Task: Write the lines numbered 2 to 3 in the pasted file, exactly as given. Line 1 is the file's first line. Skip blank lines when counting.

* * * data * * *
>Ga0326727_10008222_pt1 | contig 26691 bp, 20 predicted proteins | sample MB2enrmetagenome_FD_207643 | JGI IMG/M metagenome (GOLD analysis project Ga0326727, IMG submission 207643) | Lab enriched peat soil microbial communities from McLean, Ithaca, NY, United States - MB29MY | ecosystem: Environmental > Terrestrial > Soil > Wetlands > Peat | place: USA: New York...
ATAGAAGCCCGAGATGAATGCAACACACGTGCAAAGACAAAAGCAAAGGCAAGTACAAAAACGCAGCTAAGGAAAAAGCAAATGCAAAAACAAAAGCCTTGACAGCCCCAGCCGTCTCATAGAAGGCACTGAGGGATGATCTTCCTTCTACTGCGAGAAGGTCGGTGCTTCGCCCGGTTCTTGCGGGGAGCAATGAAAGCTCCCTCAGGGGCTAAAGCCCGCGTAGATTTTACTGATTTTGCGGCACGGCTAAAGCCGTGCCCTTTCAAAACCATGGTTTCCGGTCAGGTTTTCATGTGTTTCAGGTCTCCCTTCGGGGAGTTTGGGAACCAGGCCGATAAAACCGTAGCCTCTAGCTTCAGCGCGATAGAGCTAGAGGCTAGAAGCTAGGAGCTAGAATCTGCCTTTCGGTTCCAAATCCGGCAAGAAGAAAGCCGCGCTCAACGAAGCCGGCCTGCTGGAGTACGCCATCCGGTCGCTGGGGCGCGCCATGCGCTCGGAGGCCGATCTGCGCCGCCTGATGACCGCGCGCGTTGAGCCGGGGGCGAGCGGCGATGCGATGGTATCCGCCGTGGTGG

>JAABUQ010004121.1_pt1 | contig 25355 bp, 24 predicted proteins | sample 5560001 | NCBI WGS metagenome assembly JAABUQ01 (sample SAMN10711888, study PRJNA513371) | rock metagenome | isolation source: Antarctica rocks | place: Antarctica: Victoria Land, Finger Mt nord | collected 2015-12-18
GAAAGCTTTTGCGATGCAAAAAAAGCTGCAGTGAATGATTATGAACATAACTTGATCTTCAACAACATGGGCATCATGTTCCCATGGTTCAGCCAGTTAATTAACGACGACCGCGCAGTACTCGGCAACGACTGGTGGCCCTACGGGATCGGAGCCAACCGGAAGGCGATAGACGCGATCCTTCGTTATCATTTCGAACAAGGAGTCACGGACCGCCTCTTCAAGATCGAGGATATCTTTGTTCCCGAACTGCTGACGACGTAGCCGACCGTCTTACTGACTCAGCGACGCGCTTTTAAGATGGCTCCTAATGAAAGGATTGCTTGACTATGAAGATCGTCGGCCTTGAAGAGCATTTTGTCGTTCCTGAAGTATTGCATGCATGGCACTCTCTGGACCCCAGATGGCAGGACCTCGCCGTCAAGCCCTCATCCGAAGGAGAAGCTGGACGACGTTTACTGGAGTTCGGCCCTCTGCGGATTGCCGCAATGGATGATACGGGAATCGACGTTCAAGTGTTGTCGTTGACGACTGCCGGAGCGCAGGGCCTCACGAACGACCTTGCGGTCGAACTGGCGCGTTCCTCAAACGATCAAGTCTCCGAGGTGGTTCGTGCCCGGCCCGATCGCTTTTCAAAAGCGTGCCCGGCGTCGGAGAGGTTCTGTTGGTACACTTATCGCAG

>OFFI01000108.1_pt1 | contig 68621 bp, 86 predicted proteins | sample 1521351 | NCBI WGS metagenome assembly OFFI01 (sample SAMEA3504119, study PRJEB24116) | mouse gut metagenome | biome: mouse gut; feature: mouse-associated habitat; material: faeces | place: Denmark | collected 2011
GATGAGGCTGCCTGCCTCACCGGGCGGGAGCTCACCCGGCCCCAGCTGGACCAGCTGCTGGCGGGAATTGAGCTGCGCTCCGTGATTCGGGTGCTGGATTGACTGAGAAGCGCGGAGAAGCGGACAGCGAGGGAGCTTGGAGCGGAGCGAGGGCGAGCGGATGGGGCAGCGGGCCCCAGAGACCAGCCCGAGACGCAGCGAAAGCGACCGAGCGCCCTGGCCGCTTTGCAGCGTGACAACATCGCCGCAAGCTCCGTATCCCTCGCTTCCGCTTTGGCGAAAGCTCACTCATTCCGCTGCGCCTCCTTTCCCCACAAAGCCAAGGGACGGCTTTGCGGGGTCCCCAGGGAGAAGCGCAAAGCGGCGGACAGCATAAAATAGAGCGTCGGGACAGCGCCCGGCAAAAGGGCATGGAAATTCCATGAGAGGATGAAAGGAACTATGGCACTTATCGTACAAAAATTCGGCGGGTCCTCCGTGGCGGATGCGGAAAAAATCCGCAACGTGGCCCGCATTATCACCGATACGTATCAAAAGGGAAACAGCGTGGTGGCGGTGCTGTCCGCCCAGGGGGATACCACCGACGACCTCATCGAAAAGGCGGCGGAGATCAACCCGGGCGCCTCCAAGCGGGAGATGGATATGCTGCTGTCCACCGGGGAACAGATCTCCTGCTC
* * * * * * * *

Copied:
ATAGAAGCCCGAGATGAATGCAACACACGTGCAAAGACAAAAGCAAAGGCAAGTACAAAAACGCAGCTAAGGAAAAAGCAAATGCAAAAACAAAAGCCTTGACAGCCCCAGCCGTCTCATAGAAGGCACTGAGGGATGATCTTCCTTCTACTGCGAGAAGGTCGGTGCTTCGCCCGGTTCTTGCGGGGAGCAATGAAAGCTCCCTCAGGGGCTAAAGCCCGCGTAGATTTTACTGATTTTGCGGCACGGCTAAAGCCGTGCCCTTTCAAAACCATGGTTTCCGGTCAGGTTTTCATGTGTTTCAGGTCTCCCTTCGGGGAGTTTGGGAACCAGGCCGATAAAACCGTAGCCTCTAGCTTCAGCGCGATAGAGCTAGAGGCTAGAAGCTAGGAGCTAGAATCTGCCTTTCGGTTCCAAATCCGGCAAGAAGAAAGCCGCGCTCAACGAAGCCGGCCTGCTGGAGTACGCCATCCGGTCGCTGGGGCGCGCCATGCGCTCGGAGGCCGATCTGCGCCGCCTGATGACCGCGCGCGTTGAGCCGGGGGCGAGCGGCGATGCGATGGTATCCGCCGTGGTGG

>JAABUQ010004121.1_pt1 | contig 25355 bp, 24 predicted proteins | sample 5560001 | NCBI WGS metagenome assembly JAABUQ01 (sample SAMN10711888, study PRJNA513371) | rock metagenome | isolation source: Antarctica rocks | place: Antarctica: Victoria Land, Finger Mt nord | collected 2015-12-18